Letting Go of My Birth Mother

I have her ashes. Now what?

Rebecca Tillou July 15, 2014
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I have had my birth mother’s ashes since June of 2013. Some days, I step into my closet and walk towards the canister. I place my hands on it, and just look at the outside of it. Sometimes, I pick it up in both hands, untape the cover, and peek inside. I don’t know why I do these things. I know it puts me at peace, and makes me reminisce about the road I have traveled and how I got to meet my birth mother, just in a different way.

In my mind, I see myself standing over the babbling creek behind my house as the sun set, listening to “Let Her Go” by Passenger and releasing her into the tranquil waters. Her birthday is August 11. On her birthday lat year, I kept telling myself to release her. Let her finally be at peace.

I couldn’t do it. I was physically and emotionally unable to watch her ashes fall onto the rippled water. I sat down on her birthday and tried to discover why I couldn’t let her go. It did not take long to realize that I had waited 34 years to meet my birth mom. I now had her in my possession. . . in my closet. They are the only physical tie I have to her being. Yes, I have photos and memories of those who worked with her and befriended her through the years, but her ashes are her: Joan Chanowski. When I think about Joan these days, I think I may spread some of her ashes in the creek, but I will also get an urn to keep some with me. Maybe I will keep all of them. Just knowing I have her in safekeeping is enough for me. I never visualized my reunion with my birth mother to play out the way it did, but the journey has been one full of blessings, new friendships, and new family.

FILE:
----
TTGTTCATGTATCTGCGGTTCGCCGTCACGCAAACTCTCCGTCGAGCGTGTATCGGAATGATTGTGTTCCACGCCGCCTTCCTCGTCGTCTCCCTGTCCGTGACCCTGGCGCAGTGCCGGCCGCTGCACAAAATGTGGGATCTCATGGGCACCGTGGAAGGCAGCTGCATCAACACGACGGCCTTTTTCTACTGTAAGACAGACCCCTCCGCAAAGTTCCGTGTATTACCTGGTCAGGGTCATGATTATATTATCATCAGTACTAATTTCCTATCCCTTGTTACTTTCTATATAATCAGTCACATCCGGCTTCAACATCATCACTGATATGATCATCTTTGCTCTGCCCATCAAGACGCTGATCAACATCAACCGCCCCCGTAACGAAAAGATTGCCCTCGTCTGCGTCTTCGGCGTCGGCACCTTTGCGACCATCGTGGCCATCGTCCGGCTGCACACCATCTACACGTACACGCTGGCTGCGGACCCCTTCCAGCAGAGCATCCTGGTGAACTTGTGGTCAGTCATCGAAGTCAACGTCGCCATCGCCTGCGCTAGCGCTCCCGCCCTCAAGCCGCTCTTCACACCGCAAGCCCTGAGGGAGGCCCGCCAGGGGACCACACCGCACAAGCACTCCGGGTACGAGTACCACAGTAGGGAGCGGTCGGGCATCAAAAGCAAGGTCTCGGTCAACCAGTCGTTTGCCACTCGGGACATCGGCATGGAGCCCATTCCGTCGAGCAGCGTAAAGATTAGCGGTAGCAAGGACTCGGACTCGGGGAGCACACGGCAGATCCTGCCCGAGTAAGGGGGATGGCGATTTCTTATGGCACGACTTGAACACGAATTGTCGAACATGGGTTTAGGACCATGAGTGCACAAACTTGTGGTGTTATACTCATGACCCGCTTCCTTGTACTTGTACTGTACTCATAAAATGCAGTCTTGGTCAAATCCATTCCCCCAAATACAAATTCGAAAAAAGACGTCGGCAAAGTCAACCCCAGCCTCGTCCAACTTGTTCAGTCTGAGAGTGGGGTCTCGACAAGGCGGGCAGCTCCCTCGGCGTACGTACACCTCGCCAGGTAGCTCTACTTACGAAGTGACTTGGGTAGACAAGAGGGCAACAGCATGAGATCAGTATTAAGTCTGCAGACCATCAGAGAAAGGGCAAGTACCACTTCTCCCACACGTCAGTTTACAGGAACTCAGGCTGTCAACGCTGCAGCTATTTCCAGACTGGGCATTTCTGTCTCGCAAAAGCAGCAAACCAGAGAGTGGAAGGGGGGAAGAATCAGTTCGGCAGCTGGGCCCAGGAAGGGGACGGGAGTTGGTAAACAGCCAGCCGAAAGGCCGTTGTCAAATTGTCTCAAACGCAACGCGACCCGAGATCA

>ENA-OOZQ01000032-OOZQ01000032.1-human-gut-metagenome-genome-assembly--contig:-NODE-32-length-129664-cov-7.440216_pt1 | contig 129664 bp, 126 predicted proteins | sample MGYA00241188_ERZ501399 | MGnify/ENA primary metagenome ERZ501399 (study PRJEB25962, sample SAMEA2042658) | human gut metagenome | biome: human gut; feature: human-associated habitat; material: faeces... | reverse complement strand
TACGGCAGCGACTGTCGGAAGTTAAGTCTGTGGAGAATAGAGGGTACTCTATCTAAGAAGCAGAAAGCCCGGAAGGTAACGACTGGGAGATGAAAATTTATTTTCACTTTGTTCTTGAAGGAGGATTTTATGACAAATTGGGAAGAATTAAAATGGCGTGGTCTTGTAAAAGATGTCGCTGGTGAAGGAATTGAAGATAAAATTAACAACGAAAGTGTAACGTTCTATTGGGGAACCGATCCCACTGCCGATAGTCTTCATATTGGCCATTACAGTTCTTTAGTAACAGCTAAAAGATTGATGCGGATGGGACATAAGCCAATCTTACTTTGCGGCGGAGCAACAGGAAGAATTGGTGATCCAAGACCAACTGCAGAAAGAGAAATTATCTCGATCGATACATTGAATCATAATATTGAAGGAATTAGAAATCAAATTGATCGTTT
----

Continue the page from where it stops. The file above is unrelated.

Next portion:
My plan is to make a decision by her birthday this year. Time will tell. The thing about plans is they can always change.

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Rebecca Tillou

Rebecca was adopted as an infant. She found her birth family in May of 2013 and continues to keep in touch with them. Sadly, her birth mother passed away in 1999. She and her husband live in New York and are the parents of two beautiful little boys, Dominic and Nicolas. They also have a German Shepherd mix named Chester. She was recently diagnosed with FASD at 34 years of age. She is currently working with nofas.org and thearg.org to get the word out that there is hope, and that you are never too old to better yourself.


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